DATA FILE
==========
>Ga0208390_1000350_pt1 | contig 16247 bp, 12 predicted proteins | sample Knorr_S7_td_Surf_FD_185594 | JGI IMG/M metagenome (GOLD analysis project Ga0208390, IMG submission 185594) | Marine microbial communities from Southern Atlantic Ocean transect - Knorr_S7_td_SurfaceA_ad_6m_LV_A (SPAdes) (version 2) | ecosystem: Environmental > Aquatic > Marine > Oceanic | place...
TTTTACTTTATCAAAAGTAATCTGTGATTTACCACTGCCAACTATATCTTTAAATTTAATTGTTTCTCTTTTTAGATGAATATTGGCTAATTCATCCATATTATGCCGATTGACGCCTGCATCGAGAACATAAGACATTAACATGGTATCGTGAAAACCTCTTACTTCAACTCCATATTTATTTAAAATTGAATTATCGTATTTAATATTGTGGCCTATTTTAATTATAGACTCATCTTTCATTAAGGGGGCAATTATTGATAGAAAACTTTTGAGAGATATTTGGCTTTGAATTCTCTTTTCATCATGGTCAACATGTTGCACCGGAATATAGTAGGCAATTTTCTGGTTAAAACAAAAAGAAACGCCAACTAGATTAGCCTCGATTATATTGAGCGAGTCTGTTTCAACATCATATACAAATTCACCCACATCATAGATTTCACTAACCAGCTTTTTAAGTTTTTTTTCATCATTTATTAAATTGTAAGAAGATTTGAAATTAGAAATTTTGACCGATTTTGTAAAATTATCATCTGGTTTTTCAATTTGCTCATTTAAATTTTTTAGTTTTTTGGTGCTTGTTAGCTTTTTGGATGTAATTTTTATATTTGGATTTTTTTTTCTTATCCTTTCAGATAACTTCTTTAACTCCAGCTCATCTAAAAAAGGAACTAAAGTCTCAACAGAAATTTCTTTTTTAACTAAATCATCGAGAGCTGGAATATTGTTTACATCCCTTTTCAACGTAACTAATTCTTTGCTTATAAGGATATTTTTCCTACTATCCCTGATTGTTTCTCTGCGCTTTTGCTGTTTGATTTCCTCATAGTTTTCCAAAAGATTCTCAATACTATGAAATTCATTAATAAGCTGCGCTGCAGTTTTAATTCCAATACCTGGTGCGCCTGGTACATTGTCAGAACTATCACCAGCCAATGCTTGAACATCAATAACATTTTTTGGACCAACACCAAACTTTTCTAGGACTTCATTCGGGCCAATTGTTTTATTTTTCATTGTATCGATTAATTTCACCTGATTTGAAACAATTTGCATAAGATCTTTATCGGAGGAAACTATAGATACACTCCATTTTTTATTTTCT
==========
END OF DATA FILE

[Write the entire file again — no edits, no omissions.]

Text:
>Ga0208390_1000350_pt1 | contig 16247 bp, 12 predicted proteins | sample Knorr_S7_td_Surf_FD_185594 | JGI IMG/M metagenome (GOLD analysis project Ga0208390, IMG submission 185594) | Marine microbial communities from Southern Atlantic Ocean transect - Knorr_S7_td_SurfaceA_ad_6m_LV_A (SPAdes) (version 2) | ecosystem: Environmental > Aquatic > Marine > Oceanic | place...
TTTTACTTTATCAAAAGTAATCTGTGATTTACCACTGCCAACTATATCTTTAAATTTAATTGTTTCTCTTTTTAGATGAATATTGGCTAATTCATCCATATTATGCCGATTGACGCCTGCATCGAGAACATAAGACATTAACATGGTATCGTGAAAACCTCTTACTTCAACTCCATATTTATTTAAAATTGAATTATCGTATTTAATATTGTGGCCTATTTTAATTATAGACTCATCTTTCATTAAGGGGGCAATTATTGATAGAAAACTTTTGAGAGATATTTGGCTTTGAATTCTCTTTTCATCATGGTCAACATGTTGCACCGGAATATAGTAGGCAATTTTCTGGTTAAAACAAAAAGAAACGCCAACTAGATTAGCCTCGATTATATTGAGCGAGTCTGTTTCAACATCATATACAAATTCACCCACATCATAGATTTCACTAACCAGCTTTTTAAGTTTTTTTTCATCATTTATTAAATTGTAAGAAGATTTGAAATTAGAAATTTTGACCGATTTTGTAAAATTATCATCTGGTTTTTCAATTTGCTCATTTAAATTTTTTAGTTTTTTGGTGCTTGTTAGCTTTTTGGATGTAATTTTTATATTTGGATTTTTTTTTCTTATCCTTTCAGATAACTTCTTTAACTCCAGCTCATCTAAAAAAGGAACTAAAGTCTCAACAGAAATTTCTTTTTTAACTAAATCATCGAGAGCTGGAATATTGTTTACATCCCTTTTCAACGTAACTAATTCTTTGCTTATAAGGATATTTTTCCTACTATCCCTGATTGTTTCTCTGCGCTTTTGCTGTTTGATTTCCTCATAGTTTTCCAAAAGATTCTCAATACTATGAAATTCATTAATAAGCTGCGCTGCAGTTTTAATTCCAATACCTGGTGCGCCTGGTACATTGTCAGAACTATCACCAGCCAATGCTTGAACATCAATAACATTTTTTGGACCAACACCAAACTTTTCTAGGACTTCATTCGGGCCAATTGTTTTATTTTTCATTGTATCGATTAATTTCACCTGATTTGAAACAATTTGCATAAGATCTTTATCGGAGGAAACTATAGATACACTCCATTTTTTATTTTCT